Due to the loose plot of the novel, the main focus of The Girl From Everywhere is the historical account of Hawaii in ancient times, the fascinating mythology and the family history behind the Song family. If you love historical fiction, this novel would be up your alley, but if you’re looking for a bit more action or time travel though, there isn’t too much of that in this book.
Rating: 3 out of 5
Thanks Allen & Unwin for sending me a review copy of this book!
A Thousand Nights by E.K. Johnston ReviewA Thousand Nights by E.K. Johnston
Published by Pan Macmillan Australia on October 22nd 2015
Genres: Young Adult, Fantasy, Fairy Tales & Folklore
Amazon | Book Depository | Publisher | Angus & Robertson
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Lo-Melkhiin killed three hundred girls before he came to my village, looking for a wife. When Lo-Melkhiin - a formidable king - arrives at her desert home, she knows that he will take her beautiful sister for a wife. Desperate to save her sister from certain death, she makes the ultimate sacrifice - leaving home and family behind to live with a fearful man. But it seems that a strange magic flows between her and Lo-Melkhiin, and night after night, she survives. Finding power in storytelling, the words she speaks are given strange life of their own. Little things, at first: a dress from home, a vision of her sister. But she dreams of bigger, more terrible magic: power enough to save a king ...if only she can stop her heart from falling for a monster.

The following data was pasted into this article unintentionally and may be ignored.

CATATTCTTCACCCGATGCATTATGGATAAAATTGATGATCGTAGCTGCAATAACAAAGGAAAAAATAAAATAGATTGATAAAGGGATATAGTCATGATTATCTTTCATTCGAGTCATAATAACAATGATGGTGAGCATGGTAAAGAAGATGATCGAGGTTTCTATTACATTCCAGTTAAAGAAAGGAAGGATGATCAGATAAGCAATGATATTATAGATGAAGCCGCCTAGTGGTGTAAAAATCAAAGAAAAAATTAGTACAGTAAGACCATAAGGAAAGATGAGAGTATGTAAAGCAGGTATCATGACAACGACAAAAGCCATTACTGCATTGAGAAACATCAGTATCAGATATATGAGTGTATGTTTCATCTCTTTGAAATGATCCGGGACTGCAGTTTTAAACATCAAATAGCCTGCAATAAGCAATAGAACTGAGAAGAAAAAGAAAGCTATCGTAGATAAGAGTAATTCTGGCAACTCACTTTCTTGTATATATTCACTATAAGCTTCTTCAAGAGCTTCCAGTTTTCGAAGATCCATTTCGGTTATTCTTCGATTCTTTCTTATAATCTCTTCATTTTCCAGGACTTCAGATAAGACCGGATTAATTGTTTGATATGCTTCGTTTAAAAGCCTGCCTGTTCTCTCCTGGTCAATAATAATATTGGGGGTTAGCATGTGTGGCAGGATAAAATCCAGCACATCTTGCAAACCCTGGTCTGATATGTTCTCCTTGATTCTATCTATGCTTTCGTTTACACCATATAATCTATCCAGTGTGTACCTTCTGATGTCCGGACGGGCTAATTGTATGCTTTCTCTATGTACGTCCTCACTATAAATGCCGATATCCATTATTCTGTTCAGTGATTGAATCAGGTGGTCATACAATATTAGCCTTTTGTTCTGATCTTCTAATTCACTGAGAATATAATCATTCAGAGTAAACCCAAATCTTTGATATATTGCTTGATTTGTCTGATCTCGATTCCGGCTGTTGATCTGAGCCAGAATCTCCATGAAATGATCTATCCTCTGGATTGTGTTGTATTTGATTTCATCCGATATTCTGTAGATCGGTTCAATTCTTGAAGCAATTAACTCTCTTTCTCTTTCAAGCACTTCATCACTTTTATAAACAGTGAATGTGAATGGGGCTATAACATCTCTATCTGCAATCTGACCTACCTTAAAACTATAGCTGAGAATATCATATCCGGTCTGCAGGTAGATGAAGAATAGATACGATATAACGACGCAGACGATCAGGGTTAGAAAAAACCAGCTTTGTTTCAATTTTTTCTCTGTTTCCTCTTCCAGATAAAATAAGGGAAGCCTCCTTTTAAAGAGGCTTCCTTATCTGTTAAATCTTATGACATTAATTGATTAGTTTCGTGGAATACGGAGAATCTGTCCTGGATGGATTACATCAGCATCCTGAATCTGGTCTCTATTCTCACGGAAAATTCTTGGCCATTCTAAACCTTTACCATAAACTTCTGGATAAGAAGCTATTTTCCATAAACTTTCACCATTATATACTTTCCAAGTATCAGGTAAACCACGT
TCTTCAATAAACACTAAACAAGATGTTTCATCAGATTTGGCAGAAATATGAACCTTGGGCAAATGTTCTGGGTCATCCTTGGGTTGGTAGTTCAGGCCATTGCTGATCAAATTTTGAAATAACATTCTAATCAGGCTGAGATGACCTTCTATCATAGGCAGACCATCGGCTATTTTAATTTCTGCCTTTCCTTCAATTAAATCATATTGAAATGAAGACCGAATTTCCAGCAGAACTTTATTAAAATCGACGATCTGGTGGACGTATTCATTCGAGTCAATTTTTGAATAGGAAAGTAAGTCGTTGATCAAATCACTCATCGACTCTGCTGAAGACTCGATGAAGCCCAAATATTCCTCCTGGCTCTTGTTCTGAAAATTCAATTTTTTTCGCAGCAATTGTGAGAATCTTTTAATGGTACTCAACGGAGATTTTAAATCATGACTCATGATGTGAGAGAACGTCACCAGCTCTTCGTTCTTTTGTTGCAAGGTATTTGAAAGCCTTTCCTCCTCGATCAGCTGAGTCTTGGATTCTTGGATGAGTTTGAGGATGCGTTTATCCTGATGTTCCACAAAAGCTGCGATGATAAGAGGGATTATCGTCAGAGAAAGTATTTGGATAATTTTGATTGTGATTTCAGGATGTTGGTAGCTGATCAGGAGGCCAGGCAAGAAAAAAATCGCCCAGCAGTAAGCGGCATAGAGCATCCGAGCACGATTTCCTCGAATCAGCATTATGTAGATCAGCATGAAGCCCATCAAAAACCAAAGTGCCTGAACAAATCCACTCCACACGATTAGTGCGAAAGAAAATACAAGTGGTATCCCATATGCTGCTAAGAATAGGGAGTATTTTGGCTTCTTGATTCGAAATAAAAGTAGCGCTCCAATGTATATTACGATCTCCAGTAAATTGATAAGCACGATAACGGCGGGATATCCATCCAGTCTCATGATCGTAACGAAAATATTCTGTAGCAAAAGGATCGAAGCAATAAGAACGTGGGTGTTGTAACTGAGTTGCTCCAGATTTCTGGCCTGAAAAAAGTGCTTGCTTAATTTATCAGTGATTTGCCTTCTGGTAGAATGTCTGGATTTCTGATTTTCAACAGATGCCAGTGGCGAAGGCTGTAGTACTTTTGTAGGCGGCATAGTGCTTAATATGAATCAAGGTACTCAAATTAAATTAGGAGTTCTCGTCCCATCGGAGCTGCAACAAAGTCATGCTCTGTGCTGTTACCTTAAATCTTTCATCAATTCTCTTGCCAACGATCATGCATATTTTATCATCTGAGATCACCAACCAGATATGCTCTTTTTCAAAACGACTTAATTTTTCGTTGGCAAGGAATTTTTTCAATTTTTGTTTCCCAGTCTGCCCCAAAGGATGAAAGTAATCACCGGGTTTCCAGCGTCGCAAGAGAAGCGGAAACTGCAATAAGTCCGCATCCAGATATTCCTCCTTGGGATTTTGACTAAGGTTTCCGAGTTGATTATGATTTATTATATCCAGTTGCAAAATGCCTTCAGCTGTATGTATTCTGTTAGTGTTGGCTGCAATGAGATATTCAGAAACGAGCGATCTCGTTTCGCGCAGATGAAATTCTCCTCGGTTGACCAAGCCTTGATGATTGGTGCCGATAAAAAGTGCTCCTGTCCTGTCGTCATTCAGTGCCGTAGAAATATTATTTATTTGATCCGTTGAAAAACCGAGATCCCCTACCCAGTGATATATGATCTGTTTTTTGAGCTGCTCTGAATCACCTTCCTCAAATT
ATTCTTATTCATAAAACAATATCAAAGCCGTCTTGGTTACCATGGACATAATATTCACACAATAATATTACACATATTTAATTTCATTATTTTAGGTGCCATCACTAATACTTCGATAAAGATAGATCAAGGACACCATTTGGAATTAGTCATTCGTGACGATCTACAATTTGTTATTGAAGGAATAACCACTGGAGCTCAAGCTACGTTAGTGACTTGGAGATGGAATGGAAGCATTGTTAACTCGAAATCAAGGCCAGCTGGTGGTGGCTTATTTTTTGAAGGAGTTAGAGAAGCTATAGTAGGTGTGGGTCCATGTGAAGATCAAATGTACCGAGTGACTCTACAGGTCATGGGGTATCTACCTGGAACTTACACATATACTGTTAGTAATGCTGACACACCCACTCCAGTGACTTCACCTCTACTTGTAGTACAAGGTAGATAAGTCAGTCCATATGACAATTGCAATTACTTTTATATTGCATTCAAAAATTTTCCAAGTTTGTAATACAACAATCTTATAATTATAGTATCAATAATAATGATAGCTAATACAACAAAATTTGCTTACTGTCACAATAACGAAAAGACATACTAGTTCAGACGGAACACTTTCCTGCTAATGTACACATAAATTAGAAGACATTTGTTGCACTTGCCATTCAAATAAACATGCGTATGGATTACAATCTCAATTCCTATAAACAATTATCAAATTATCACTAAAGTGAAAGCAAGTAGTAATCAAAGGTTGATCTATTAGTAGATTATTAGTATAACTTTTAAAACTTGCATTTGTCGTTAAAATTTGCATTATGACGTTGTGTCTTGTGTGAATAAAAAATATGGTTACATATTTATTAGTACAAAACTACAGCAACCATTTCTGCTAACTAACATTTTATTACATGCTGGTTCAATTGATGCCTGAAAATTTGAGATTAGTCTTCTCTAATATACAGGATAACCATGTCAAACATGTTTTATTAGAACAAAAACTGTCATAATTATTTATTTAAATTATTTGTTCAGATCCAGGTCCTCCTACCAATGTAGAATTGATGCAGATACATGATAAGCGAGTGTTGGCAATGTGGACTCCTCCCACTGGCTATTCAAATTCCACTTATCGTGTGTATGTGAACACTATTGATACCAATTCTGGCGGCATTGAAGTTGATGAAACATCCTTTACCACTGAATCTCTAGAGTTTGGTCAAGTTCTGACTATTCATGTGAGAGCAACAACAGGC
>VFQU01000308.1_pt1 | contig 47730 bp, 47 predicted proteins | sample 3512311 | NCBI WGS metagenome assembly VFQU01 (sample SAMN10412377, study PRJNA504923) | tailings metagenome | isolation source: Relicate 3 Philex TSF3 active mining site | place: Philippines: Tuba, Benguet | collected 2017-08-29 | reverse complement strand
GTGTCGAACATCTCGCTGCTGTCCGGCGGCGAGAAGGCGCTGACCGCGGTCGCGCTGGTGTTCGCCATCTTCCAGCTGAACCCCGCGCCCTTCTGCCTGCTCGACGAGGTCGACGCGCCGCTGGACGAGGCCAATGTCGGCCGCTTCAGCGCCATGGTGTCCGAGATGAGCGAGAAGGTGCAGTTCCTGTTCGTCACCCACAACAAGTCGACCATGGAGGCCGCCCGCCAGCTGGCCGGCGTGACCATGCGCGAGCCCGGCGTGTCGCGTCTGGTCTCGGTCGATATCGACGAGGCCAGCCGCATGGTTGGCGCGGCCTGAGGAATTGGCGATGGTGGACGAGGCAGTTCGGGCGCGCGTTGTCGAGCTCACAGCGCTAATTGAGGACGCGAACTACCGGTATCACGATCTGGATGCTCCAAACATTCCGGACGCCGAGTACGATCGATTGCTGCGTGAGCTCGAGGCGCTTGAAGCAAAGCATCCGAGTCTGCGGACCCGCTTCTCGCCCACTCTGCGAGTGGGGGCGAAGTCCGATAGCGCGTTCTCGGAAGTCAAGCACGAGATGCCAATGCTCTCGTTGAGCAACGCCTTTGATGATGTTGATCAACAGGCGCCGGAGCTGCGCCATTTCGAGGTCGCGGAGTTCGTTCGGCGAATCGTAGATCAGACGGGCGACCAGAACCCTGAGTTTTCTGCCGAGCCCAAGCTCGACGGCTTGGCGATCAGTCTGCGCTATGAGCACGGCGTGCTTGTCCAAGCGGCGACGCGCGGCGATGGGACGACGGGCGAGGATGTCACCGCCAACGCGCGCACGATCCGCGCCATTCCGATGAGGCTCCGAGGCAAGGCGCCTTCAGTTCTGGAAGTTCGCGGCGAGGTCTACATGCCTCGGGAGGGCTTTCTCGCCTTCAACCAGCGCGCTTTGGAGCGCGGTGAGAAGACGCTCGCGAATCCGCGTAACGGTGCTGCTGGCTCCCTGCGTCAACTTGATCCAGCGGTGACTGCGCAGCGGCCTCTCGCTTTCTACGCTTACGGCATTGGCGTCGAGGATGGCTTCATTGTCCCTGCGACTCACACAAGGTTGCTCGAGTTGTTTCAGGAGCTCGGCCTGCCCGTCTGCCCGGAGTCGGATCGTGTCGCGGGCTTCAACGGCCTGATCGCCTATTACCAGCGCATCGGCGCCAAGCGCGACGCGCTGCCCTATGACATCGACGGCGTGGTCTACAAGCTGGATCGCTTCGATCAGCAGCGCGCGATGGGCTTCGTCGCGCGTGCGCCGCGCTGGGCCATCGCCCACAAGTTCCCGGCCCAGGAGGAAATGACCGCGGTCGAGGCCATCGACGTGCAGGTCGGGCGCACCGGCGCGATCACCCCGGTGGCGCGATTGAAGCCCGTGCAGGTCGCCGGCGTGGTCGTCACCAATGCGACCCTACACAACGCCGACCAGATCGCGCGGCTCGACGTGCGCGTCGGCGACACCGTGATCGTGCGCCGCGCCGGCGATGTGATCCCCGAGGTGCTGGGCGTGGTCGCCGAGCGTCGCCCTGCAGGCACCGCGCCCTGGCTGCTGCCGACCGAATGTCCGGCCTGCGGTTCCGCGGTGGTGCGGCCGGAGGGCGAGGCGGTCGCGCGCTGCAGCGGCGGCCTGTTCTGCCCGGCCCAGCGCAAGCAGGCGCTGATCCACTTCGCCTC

Set against a harsh desert backdrop, A Thousand Nights by E K Johnston is an evocative tale of love, mystery and magic that would not feel out of place if Scheherazade herself were telling it. And perhaps she is...
You know how some books just have a beautiful package, promising you wonderful things, but then afterwards you end up disappointed? That’s how I felt with A Thousand Nights.
That beautiful purple cover draws you in instantly, and the poetic words and retelling based on 1001 nights sounded promising. I was initially impressed by the Arabian nights setting, of deserts, magic, camels and nobility, and the wonderfully noble main character who gave herself up for her sister all Katniss style. It felt a bit like Beauty and the Beast in a way, where Lo-Melkhiin demonstrated cases of humanity, but it soon took a nosedive when I realised we weren’t really getting anywhere. That’s when the frustrations started.